Author: Bianca Da Silva
Publish Date: September 29, 2012
Source: I received a copy from the author; however, this did not affect my review.
Why You're Reading This Book:
- You're a fiction fan.
- You like good conversation writing.
From Goodreads.com: ""I swear to tell the truth, the whole truth and nothing but the truth, so help me God not to get sued."
Tigra is an ordinary European girl who moved to Los Angeles to follow the love of her life only to be dumped and left on her own in a foreign land. Now, with no money nor shoulder to cry on, she is forced to overcome multiple obstacles that consist of a total culture shock, wiped out bank account, expiring visa, and her new pot smoking roommate who suffers from a serious sex addiction. Living in a city filled with compulsive womenizers and self centered superstars, she only has a few months left to find her new leading man who'd be willing to make her an American citizen."
My Two Cents:
Tigra, a European girl, is unceremoniously dumped by her boyfriend after she followed him back to L.A. from Europe, a place where Tigra knows no one. This is definitely a fish out of water kind of story. Tigra is totally confused about what she's supposed to be doing and how she is supposed to get back on her feet again.
Instead of going back to a place where she knows and where she may be able to find happiness, she stays in L.A. and tries to carve out a life for herself by tagging along with another young woman that she knows from her community college classes. It's not a great existence but Tigra doesn't seem to want to do anything to get herself back on track besides go wherever the wind takes her, which makes for a very fragile existence. I wanted to understand more about why she didn't go home or why she was so happy essentially just following her friend around until she found another guy. After all, she is the one that broke up with her boyfriend who she followed from Europe because she thinks that if they begin to fart in front of each other that their entire relationship will go to hell in a hand basket. And then he does and she leaves without having a plan of where to go. I really wanted to connect with Tigra a little bit better.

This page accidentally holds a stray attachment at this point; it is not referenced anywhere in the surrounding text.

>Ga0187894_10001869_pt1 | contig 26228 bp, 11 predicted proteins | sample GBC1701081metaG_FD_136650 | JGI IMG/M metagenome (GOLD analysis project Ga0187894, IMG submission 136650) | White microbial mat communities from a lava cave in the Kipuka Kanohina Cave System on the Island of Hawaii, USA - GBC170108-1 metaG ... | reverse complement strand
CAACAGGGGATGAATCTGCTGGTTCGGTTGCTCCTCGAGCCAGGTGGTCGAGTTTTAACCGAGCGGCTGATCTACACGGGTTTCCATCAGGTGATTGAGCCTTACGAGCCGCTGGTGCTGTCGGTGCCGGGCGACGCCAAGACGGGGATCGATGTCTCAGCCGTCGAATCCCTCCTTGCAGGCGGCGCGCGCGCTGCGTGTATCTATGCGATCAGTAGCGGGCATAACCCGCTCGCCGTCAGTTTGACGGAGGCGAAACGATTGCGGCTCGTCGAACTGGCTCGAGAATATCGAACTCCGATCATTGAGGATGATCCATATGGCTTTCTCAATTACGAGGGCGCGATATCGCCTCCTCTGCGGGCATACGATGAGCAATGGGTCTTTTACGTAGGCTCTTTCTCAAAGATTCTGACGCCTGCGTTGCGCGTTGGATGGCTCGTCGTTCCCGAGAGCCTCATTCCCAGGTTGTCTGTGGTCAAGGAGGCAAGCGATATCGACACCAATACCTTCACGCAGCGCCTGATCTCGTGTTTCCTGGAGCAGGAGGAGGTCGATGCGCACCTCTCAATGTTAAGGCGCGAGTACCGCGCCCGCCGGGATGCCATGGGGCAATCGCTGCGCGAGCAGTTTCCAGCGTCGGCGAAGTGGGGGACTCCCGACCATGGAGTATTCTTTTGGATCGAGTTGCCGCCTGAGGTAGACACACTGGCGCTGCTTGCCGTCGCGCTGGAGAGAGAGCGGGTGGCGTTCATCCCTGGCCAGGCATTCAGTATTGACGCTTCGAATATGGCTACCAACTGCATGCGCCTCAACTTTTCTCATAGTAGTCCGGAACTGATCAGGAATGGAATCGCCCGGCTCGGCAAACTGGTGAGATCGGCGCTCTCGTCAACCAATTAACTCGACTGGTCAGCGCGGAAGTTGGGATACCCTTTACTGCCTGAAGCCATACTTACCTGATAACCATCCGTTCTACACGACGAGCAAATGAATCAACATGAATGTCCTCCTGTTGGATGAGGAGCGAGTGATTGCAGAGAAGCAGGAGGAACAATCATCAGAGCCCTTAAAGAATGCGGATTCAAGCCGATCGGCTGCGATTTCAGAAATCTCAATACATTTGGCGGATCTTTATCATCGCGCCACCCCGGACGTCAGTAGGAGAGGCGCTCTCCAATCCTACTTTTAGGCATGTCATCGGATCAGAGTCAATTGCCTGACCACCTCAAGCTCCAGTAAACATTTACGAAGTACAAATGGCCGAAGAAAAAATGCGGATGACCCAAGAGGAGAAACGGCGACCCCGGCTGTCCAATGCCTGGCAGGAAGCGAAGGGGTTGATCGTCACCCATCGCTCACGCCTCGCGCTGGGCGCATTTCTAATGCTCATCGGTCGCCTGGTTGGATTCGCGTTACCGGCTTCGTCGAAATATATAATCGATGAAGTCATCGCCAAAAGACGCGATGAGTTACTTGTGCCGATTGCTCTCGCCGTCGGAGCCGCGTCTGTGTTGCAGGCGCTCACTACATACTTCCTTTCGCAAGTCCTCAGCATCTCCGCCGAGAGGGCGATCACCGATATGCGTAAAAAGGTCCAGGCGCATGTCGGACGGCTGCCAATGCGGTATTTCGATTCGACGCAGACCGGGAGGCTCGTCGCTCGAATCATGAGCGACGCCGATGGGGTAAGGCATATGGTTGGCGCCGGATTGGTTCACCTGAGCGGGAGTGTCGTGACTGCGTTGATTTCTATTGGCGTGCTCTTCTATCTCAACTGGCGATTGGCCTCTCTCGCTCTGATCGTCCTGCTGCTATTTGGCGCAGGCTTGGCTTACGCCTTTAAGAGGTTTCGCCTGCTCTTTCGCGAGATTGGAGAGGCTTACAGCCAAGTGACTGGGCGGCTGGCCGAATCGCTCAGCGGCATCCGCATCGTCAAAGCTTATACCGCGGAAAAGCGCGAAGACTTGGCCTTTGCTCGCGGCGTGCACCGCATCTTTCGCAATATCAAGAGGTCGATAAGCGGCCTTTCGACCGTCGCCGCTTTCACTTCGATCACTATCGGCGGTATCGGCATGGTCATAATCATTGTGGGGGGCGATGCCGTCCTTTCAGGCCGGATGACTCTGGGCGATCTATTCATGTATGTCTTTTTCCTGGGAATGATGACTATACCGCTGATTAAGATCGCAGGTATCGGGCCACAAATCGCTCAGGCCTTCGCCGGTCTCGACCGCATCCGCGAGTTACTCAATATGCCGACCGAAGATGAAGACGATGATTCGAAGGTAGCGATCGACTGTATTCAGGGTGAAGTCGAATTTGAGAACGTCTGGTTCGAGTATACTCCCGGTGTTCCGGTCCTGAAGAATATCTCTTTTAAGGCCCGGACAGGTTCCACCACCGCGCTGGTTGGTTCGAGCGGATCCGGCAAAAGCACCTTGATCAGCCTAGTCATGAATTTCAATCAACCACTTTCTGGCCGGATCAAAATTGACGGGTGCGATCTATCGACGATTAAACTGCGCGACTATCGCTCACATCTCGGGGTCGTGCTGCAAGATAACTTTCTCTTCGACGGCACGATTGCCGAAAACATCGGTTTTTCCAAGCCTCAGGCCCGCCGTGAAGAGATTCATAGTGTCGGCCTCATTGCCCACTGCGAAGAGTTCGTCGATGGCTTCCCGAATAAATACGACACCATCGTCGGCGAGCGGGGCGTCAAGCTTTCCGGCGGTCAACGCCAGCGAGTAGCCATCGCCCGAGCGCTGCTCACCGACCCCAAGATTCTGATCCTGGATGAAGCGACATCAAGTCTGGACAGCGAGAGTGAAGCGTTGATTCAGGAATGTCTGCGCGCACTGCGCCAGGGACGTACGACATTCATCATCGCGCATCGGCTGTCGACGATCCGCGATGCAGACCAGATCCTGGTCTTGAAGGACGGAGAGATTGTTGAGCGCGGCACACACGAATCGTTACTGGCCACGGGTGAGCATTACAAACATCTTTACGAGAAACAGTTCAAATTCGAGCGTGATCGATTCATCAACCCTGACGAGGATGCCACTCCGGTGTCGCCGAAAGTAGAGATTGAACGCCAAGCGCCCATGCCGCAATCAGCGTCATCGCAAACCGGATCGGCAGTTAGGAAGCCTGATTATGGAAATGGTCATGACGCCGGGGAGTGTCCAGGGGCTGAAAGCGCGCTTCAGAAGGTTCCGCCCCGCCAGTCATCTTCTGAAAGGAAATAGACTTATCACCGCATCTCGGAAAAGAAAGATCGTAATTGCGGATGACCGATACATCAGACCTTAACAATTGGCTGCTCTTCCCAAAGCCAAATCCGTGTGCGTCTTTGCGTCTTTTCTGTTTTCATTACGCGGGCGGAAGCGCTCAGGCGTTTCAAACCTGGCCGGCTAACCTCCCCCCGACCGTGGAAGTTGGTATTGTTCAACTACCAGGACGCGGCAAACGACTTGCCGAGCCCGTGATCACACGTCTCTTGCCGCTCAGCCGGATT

I loved the conversational tone of this book. Tigra isn't afraid to say what she thinks, no matter who she offends. "NowHOre District" is told from Tigra's first person perspective, which really helps to pull the readers into the book.
Bottom line: a book with good, conversational writing.